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1.
Emerg Microbes Infect ; 9(1): 1567-1579, 2020 Dec.
Article in English | MEDLINE | ID: covidwho-707709

ABSTRACT

Diverse SARS-like coronaviruses (SL-CoVs) have been identified from bats and other animal species. Like SARS-CoV, some bat SL-CoVs, such as WIV1, also use angiotensin converting enzyme 2 (ACE2) from human and bat as entry receptor. However, whether these viruses can also use the ACE2 of other animal species as their receptor remains to be determined. We report herein that WIV1 has a broader tropism to ACE2 orthologs than SARS-CoV isolate Tor2. Among the 9 ACE2 orthologs examined, human ACE2 exhibited the highest efficiency to mediate the infection of WIV1 pseudotyped virus. Our findings thus imply that WIV1 has the potential to infect a wide range of wild animals and may directly jump to humans. We also showed that cell entry of WIV1 could be restricted by interferon-induced transmembrane proteins (IFITMs). However, WIV1 could exploit the airway protease TMPRSS2 to partially evade the IFITM3 restriction. Interestingly, we also found that amphotericin B could enhance the infectious entry of SARS-CoVs and SL-CoVs by evading IFITM3-mediated restriction. Collectively, our findings further underscore the risk of exposure to animal SL-CoVs and highlight the vulnerability of patients who take amphotericin B to infection by SL-CoVs, including the most recently emerging (SARS-CoV-2).


Subject(s)
Betacoronavirus/physiology , Chiroptera/virology , Membrane Proteins/metabolism , Peptidyl-Dipeptidase A/metabolism , RNA-Binding Proteins/metabolism , Receptors, Virus/metabolism , Serine Endopeptidases/metabolism , Virus Internalization , Animals , Betacoronavirus/classification , HEK293 Cells , Humans , Rats , SARS Virus/physiology , Viverridae
2.
Am J Physiol Heart Circ Physiol ; 318(5): H1084-H1090, 2020 05 01.
Article in English | MEDLINE | ID: covidwho-707207

ABSTRACT

The novel SARS coronavirus SARS-CoV-2 pandemic may be particularly deleterious to patients with underlying cardiovascular disease (CVD). The mechanism for SARS-CoV-2 infection is the requisite binding of the virus to the membrane-bound form of angiotensin-converting enzyme 2 (ACE2) and internalization of the complex by the host cell. Recognition that ACE2 is the coreceptor for the coronavirus has prompted new therapeutic approaches to block the enzyme or reduce its expression to prevent the cellular entry and SARS-CoV-2 infection in tissues that express ACE2 including lung, heart, kidney, brain, and gut. ACE2, however, is a key enzymatic component of the renin-angiotensin-aldosterone system (RAAS); ACE2 degrades ANG II, a peptide with multiple actions that promote CVD, and generates Ang-(1-7), which antagonizes the effects of ANG II. Moreover, experimental evidence suggests that RAAS blockade by ACE inhibitors, ANG II type 1 receptor antagonists, and mineralocorticoid antagonists, as well as statins, enhance ACE2 which, in part, contributes to the benefit of these regimens. In lieu of the fact that many older patients with hypertension or other CVDs are routinely treated with RAAS blockers and statins, new clinical concerns have developed regarding whether these patients are at greater risk for SARS-CoV-2 infection, whether RAAS and statin therapy should be discontinued, and the potential consequences of RAAS blockade to COVID-19-related pathologies such as acute and chronic respiratory disease. The current perspective critically examines the evidence for ACE2 regulation by RAAS blockade and statins, the cardiovascular benefits of ACE2, and whether ACE2 blockade is a viable approach to attenuate COVID-19.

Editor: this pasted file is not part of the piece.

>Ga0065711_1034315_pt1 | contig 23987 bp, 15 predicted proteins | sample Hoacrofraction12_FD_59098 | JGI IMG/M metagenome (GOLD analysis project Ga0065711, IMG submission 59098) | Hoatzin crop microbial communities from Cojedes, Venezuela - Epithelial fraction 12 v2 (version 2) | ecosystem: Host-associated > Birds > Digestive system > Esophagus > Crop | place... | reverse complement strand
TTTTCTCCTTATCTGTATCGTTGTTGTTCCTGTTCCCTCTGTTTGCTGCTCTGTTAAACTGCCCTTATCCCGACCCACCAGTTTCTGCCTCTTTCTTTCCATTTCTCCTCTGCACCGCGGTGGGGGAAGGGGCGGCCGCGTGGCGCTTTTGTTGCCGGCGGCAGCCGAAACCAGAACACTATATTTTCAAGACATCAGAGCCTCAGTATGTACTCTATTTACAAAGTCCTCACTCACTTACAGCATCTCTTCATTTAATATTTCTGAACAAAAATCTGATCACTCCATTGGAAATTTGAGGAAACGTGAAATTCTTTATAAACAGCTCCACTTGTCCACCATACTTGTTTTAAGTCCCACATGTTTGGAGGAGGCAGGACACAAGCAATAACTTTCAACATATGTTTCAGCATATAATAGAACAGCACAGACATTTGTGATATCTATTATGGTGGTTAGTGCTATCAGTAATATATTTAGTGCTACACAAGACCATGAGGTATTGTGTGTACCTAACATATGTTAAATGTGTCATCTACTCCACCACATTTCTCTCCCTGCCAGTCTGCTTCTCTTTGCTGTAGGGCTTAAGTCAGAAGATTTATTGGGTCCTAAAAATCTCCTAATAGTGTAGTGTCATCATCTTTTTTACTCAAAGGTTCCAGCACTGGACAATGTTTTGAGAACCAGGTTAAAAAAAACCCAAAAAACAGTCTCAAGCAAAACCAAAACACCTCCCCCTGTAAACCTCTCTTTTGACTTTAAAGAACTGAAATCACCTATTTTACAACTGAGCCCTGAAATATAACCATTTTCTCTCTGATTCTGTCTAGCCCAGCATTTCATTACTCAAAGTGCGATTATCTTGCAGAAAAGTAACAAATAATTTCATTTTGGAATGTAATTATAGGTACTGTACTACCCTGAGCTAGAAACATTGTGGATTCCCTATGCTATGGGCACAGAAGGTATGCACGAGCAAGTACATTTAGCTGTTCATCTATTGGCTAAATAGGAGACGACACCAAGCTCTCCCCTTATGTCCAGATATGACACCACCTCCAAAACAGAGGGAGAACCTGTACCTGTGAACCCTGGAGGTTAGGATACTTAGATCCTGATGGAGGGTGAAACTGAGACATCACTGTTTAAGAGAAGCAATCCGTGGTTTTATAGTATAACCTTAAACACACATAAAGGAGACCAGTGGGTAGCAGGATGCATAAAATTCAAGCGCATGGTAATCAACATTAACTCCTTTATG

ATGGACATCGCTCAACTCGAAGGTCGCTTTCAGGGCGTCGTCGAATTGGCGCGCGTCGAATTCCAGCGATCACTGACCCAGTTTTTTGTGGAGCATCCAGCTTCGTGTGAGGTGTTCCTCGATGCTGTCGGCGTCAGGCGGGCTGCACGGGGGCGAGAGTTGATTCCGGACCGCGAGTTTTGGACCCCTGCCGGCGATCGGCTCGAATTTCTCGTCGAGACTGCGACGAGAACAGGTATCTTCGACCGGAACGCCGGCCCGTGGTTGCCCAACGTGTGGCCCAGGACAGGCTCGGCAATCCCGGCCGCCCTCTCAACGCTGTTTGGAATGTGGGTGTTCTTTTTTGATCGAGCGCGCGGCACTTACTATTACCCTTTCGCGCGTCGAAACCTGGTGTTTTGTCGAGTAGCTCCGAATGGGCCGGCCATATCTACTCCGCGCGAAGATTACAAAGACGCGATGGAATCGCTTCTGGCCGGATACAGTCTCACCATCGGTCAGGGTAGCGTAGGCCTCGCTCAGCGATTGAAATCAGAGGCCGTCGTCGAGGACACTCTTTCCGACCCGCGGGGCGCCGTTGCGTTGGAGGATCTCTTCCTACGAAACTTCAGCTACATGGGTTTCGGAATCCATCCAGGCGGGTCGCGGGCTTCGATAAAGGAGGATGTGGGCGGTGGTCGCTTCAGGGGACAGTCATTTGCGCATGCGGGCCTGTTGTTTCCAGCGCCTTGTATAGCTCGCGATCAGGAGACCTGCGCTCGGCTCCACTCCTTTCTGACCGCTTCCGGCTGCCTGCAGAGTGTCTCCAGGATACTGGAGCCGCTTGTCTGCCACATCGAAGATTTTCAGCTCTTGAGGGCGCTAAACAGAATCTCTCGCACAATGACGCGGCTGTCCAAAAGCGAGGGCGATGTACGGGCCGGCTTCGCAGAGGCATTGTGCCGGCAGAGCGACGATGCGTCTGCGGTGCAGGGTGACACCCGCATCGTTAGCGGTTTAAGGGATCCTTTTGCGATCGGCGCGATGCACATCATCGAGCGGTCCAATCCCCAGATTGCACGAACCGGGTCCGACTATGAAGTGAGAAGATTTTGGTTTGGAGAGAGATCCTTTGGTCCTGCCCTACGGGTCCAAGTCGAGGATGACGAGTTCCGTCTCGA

Subject(s)
Betacoronavirus/physiology , Cardiovascular Diseases/enzymology , Cardiovascular Diseases/virology , Coronavirus Infections/enzymology , Peptidyl-Dipeptidase A/metabolism , Pneumonia, Viral/enzymology , Animals , Betacoronavirus/metabolism , Coronavirus Infections/epidemiology , Coronavirus Infections/virology , Humans , Male , Pandemics , Pneumonia, Viral/epidemiology , Pneumonia, Viral/virology , Rats , Rats, Inbred Lew , Virus Internalization
3.
J Infect Dis ; 222(4): 551-555, 2020 07 23.
Article in English | MEDLINE | ID: covidwho-704462

ABSTRACT

We simulated 3 transmission modes, including close-contact, respiratory droplets and aerosol routes, in the laboratory. Severe acute respiratory syndrome coronavirus 2 (SARS-CoV-2) can be highly transmitted among naive human angiotensin-converting enzyme 2 (hACE2) mice via close contact because 7 of 13 naive hACE2 mice were SARS-CoV-2 antibody seropositive 14 days after being introduced into the same cage with 3 infected-hACE2 mice. For respiratory droplets, SARS-CoV-2 antibodies from 3 of 10 naive hACE2 mice showed seropositivity 14 days after introduction into the same cage with 3 infected-hACE2 mice, separated by grids. In addition, hACE2 mice cannot be experimentally infected via aerosol inoculation until continued up to 25 minutes with high viral concentrations.


Subject(s)
Betacoronavirus , Coronavirus Infections/transmission , Pneumonia, Viral/transmission , Aerosols , Anal Canal/virology , Animals , Antibodies, Viral/blood , Betacoronavirus/genetics , Betacoronavirus/immunology , Betacoronavirus/isolation & purification , Chlorocebus aethiops , Female , Humans , Immunoglobulin G/blood , Lung/pathology , Lung/virology , Male , Mice , Mice, Transgenic , Pandemics , Peptidyl-Dipeptidase A/genetics , Pharynx/virology , RNA, Viral/isolation & purification , Respiratory System/virology , Risk , Specific Pathogen-Free Organisms , Time Factors , Vero Cells , Viral Load , Weight Loss
4.
Proc Natl Acad Sci U S A ; 117(24): 13596-13602, 2020 06 16.
Article in English | MEDLINE | ID: covidwho-700699